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EU Parliamentary Projection: Can the Liberals repeat their top three finish?

Europe Elects’ European Parliament projection, commissioned by Euractiv, offers an indication of how voters in the European Union would vote should there be an EU Parliament election today and how this outlook changes on a monthly basis.

The European elections are just over five weeks away. Behind the two main parties, the race is tight. With opinion polls available in most member states, we can get a picture of who will represent the European people after 9 June.

The centre-right European People’s Party (EPP) remains at the top of the list, although for the first time in nine months, it has lost a seat in the projection and now stands at 183. They are followed by a large gap by the centre-left Progressive Alliance of Socialists and Democrats (S&D), which gains five seats to 140. Renew Europe (RE), the centrist-liberal group, has lost one seat this month to 86 and is still the third largest group, but no longer alone. Together, the three parties, which form an informal coalition in the European Parliament, now have 409 out of 720 seats, a comfortable absolute majority with three more seats than last month.

On the right of the political spectrum, both groups are gaining seats to move closer to third place. The national-conservative European Conservatives and Reformists (ECR) are projected to gain five seats in April and are now tied with the Liberals on 86 seats. Close behind is the right-wing Identity and Democracy (ID) on 84, up by two after its big losses last month.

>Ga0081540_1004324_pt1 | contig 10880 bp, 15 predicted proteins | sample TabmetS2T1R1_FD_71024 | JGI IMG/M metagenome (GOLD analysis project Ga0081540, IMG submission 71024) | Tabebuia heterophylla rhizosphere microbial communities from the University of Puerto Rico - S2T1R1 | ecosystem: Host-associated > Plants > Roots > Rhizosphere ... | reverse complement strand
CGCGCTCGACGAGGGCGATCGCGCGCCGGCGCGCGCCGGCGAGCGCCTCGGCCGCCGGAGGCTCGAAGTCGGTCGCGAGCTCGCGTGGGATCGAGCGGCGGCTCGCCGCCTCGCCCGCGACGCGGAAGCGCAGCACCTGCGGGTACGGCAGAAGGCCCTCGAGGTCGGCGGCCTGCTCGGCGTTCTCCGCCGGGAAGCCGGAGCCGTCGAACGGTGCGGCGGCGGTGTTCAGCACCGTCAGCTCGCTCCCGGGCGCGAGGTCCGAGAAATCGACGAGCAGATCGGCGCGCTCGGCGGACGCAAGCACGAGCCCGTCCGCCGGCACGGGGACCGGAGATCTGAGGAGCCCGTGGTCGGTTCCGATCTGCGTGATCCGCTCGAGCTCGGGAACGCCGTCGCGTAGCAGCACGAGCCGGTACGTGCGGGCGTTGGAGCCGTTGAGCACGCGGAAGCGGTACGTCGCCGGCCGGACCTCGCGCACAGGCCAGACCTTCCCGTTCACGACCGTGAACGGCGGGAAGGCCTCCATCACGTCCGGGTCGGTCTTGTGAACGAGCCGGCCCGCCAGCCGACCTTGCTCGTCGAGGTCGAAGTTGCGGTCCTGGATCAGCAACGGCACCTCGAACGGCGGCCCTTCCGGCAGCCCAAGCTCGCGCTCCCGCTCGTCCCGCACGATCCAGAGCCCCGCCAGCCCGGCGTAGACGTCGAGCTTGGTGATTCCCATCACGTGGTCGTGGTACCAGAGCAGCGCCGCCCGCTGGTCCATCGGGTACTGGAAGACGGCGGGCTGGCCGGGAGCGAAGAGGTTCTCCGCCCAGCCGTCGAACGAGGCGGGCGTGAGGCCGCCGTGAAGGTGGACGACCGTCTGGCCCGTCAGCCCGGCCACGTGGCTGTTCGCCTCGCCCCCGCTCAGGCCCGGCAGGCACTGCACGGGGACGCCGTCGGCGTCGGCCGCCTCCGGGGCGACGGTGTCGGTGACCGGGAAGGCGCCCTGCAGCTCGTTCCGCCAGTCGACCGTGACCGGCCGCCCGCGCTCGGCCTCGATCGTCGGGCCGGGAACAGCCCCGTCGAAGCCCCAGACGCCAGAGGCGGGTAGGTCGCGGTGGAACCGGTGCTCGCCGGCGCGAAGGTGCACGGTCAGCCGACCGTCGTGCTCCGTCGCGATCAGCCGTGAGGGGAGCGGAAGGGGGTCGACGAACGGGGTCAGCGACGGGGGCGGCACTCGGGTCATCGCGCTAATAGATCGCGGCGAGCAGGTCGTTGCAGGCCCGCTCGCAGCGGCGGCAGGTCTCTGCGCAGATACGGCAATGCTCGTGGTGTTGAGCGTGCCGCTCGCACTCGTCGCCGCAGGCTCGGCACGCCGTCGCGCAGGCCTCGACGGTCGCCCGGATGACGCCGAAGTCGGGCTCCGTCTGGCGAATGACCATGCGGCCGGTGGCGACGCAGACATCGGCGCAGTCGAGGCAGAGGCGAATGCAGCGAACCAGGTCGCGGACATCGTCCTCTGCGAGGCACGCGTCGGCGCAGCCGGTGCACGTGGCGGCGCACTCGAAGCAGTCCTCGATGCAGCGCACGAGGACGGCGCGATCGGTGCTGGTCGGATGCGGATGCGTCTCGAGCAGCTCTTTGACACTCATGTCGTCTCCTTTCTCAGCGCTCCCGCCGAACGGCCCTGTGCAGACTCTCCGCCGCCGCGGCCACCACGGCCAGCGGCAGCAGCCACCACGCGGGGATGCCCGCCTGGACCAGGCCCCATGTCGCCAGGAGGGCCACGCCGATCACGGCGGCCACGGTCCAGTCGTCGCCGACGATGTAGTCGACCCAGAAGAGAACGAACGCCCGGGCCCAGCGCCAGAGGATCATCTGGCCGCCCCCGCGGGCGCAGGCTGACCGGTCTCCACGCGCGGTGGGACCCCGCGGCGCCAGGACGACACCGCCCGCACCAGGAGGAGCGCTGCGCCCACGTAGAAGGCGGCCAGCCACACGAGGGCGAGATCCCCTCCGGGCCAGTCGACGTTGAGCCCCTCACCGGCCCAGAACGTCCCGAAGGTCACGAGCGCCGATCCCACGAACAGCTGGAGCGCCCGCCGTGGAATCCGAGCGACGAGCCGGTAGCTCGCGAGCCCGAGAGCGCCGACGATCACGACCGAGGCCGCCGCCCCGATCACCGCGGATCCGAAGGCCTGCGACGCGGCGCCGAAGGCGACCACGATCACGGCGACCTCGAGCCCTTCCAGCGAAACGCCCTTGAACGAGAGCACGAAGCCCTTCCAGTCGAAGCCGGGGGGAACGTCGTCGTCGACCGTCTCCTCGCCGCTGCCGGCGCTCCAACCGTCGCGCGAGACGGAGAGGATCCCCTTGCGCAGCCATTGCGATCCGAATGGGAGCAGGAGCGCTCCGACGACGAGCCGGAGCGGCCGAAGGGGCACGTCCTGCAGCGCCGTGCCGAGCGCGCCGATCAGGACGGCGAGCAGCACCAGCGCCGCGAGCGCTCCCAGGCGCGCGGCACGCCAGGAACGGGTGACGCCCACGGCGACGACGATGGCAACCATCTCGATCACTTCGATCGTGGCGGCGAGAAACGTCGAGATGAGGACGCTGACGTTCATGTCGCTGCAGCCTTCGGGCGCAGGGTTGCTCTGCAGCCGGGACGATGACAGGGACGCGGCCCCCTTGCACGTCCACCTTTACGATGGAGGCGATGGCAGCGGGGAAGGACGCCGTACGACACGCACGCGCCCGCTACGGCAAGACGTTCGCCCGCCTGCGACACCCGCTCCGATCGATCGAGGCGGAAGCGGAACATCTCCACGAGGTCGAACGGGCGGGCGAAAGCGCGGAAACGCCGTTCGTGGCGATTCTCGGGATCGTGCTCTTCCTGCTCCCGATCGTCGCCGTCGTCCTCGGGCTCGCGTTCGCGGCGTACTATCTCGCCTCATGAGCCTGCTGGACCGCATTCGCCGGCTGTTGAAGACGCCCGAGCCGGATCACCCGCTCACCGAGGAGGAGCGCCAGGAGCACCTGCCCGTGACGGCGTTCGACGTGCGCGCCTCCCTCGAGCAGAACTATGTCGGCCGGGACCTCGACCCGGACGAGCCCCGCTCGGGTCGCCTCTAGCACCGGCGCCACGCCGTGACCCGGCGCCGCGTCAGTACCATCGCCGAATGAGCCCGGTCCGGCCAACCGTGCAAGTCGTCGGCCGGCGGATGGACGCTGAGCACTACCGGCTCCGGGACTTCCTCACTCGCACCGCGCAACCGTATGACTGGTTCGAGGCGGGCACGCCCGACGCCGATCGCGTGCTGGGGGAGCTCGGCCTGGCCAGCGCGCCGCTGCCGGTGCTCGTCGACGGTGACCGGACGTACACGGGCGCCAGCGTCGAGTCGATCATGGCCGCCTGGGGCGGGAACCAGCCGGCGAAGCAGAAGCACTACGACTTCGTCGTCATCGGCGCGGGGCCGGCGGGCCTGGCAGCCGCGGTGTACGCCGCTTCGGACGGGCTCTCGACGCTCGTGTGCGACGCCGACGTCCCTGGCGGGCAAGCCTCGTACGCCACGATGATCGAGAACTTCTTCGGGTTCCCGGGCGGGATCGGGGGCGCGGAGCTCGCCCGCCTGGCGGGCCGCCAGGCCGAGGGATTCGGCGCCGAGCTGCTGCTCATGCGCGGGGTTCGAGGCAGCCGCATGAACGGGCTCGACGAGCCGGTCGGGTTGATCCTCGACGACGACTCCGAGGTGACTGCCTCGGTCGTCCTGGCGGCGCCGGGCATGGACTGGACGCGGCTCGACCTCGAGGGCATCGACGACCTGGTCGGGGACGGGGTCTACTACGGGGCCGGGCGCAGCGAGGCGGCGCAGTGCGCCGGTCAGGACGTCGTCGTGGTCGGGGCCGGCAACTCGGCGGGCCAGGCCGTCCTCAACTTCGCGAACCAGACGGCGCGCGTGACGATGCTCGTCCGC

On the left, both groups have seen their poll numbers drop compared to the previous month. The Greens/European Free Alliance (G/EFA) are now on 48 seats, four fewer than last month, while the GUE/NGL (LEFT) are projected to take 44 seats, three fewer than in March.

The Non-Inscrits (NI) had no change and remain at 48 seats. There is only one seat left from a party whose affiliation is not (yet) known, down from four last month.

These figures show that, with a 95% confidence interval, the EPP would come first and the S&D second if an election were held this month. Third place is up for grabs for three groups: RE, ID and ECR are too close to call. Sixth place is also possible for three groups: G/EFA, NI and LEFT are projected at similar levels.

Filip van Laenen

Behind these changes are developments in the individual national parties:

The EPP group has gained three seats from the newly formed Hungarian party Tisztelet és Szabadság which is expected to join them in the European Parliament. On the other hand their Portuguese member Partido Social Democrata is projected with two seats less this month.

For the centre-left S&D the only major change comes from Romania, where Partidul Social Democrat is up by two seats compared to the month before. The centrist RE also has only one significant change: Italian Italia Viva is now projected to enter the parliament and have three seats as part of the Stati Uniti d’Europa alliance.

Also in Italy, the governing Fratelli d’Italia has two seats less in this projection compared to the previous month, the most notable change in the ECR group.

The French G/EFA member has not only changed its name from Europe Écologie – Les Verts to Les Écologistes but is also projected with two fewer seats than in March.